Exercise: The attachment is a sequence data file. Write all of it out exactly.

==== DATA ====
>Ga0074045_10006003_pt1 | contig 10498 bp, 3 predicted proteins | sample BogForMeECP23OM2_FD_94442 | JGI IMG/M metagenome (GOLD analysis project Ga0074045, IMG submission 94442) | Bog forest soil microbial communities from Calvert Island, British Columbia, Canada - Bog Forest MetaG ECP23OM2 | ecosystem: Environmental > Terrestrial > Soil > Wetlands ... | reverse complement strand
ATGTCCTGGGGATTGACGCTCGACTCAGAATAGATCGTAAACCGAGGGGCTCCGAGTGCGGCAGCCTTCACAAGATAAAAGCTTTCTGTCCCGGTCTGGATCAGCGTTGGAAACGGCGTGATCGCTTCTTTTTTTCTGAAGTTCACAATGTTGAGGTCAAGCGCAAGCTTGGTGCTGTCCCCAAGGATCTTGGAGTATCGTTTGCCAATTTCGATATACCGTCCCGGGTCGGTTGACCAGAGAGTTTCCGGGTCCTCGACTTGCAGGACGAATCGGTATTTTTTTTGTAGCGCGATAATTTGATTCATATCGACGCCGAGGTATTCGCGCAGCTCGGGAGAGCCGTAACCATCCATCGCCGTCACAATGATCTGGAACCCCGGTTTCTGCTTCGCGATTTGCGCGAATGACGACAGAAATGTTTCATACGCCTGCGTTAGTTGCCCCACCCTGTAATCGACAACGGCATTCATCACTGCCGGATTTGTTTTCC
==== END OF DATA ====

>Ga0074045_10006003_pt1 | contig 10498 bp, 3 predicted proteins | sample BogForMeECP23OM2_FD_94442 | JGI IMG/M metagenome (GOLD analysis project Ga0074045, IMG submission 94442) | Bog forest soil microbial communities from Calvert Island, British Columbia, Canada - Bog Forest MetaG ECP23OM2 | ecosystem: Environmental > Terrestrial > Soil > Wetlands ... | reverse complement strand
ATGTCCTGGGGATTGACGCTCGACTCAGAATAGATCGTAAACCGAGGGGCTCCGAGTGCGGCAGCCTTCACAAGATAAAAGCTTTCTGTCCCGGTCTGGATCAGCGTTGGAAACGGCGTGATCGCTTCTTTTTTTCTGAAGTTCACAATGTTGAGGTCAAGCGCAAGCTTGGTGCTGTCCCCAAGGATCTTGGAGTATCGTTTGCCAATTTCGATATACCGTCCCGGGTCGGTTGACCAGAGAGTTTCCGGGTCCTCGACTTGCAGGACGAATCGGTATTTTTTTTGTAGCGCGATAATTTGATTCATATCGACGCCGAGGTATTCGCGCAGCTCGGGAGAGCCGTAACCATCCATCGCCGTCACAATGATCTGGAACCCCGGTTTCTGCTTCGCGATTTGCGCGAATGACGACAGAAATGTTTCATACGCCTGCGTTAGTTGCCCCACCCTGTAATCGACAACGGCATTCATCACTGCCGGATTTGTTTTCC